About this book
This book evolved from notes originally developed for a graduate course, "Best Approximation in Normed Linear Spaces," that I began giving at Penn State Uni versity more than 25 years ago. It soon became evident. that many of the students who wanted to take the course (including engineers, computer scientists, and statis ticians, as well as mathematicians) did not have the necessary prerequisites such as a working knowledge of Lp-spaces and some basic functional analysis. (Today such material is typically contained in the first-year graduate course in analysis. ) To accommodate these students, I usually ended up spending nearly half the course on these prerequisites, and the last half was devoted to the "best approximation" part. I did this a few times and determined that it was not satisfactory: Too much time was being spent on the presumed prerequisites. To be able to devote most of the course to "best approximation," I decided to concentrate on the simplest of the normed linear spaces-the inner product spaces-since the theory in inner product spaces can be taught from first principles in much less time, and also since one can give a convincing argument that inner product spaces are the most important of all the normed linear spaces anyway. The success of this approach turned out to be even better than I had originally anticipated: One can develop a fairly complete theory of best approximation in inner product spaces from first principles, and such was my purpose in writing this book.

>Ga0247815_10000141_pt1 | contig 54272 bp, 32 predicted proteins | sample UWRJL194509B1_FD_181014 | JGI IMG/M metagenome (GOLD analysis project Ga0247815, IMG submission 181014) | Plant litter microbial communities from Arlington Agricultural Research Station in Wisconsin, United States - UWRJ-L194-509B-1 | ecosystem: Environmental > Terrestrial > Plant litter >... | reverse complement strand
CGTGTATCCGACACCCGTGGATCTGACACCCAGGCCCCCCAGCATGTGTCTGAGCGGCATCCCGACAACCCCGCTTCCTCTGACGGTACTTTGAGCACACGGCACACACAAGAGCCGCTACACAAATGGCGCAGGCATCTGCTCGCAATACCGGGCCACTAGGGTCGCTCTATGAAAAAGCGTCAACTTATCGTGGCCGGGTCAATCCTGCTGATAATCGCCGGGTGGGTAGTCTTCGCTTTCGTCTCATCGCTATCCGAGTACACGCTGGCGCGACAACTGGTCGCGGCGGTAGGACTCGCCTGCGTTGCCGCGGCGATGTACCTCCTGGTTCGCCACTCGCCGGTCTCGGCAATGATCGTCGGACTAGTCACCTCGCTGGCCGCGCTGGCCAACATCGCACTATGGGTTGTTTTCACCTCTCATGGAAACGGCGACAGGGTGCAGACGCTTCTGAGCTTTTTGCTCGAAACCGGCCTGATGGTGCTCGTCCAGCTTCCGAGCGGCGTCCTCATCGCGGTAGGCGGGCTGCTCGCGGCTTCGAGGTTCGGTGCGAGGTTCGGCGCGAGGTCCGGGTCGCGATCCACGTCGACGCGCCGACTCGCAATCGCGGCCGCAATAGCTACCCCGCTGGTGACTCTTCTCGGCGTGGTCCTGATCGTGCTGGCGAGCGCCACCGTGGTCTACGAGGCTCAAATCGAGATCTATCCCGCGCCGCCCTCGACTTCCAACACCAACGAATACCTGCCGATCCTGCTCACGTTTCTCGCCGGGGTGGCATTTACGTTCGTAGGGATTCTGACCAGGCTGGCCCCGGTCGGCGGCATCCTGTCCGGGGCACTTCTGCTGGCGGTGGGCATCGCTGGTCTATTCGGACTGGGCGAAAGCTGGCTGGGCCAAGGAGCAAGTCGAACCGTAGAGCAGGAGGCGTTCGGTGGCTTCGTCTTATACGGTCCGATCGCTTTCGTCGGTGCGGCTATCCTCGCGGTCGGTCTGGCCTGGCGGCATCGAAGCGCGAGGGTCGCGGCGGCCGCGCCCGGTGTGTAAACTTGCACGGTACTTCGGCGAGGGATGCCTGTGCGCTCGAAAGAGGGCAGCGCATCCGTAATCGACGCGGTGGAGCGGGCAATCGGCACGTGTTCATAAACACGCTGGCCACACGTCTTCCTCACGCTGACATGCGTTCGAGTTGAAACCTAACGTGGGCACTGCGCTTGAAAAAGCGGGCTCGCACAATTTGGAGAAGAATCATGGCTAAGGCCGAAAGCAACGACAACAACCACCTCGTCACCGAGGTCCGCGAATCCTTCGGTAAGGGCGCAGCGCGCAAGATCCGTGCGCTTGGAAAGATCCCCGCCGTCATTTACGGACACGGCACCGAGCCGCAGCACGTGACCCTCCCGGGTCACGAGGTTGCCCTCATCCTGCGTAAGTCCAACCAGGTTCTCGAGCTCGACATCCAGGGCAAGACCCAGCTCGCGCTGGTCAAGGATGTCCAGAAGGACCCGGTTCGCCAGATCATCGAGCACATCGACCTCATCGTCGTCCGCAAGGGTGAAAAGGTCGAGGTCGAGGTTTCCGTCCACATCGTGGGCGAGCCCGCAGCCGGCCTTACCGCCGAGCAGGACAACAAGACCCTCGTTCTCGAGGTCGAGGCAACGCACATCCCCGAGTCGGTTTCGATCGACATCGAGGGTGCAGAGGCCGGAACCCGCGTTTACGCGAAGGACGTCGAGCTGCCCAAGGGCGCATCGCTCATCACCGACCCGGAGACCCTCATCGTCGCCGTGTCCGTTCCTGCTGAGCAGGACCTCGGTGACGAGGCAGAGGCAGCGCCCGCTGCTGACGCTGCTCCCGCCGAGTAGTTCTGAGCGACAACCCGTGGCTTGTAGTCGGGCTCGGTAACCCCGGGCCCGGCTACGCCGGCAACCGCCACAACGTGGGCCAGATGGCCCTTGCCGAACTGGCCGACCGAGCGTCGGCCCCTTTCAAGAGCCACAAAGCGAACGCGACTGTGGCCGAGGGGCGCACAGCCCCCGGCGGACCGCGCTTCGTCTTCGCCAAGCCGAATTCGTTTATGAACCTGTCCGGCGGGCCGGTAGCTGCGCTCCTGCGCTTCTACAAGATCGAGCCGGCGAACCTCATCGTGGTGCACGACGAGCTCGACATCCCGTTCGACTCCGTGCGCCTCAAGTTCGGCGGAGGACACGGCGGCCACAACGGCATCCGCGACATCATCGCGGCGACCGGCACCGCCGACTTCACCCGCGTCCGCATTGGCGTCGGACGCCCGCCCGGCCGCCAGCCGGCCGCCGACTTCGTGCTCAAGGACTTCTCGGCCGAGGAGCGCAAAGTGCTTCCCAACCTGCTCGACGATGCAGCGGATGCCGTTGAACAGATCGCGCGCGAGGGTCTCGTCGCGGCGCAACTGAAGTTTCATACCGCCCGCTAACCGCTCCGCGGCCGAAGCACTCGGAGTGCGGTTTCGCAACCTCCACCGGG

Convexity Hilbert space algorithms calculus compactness extrema linear algebra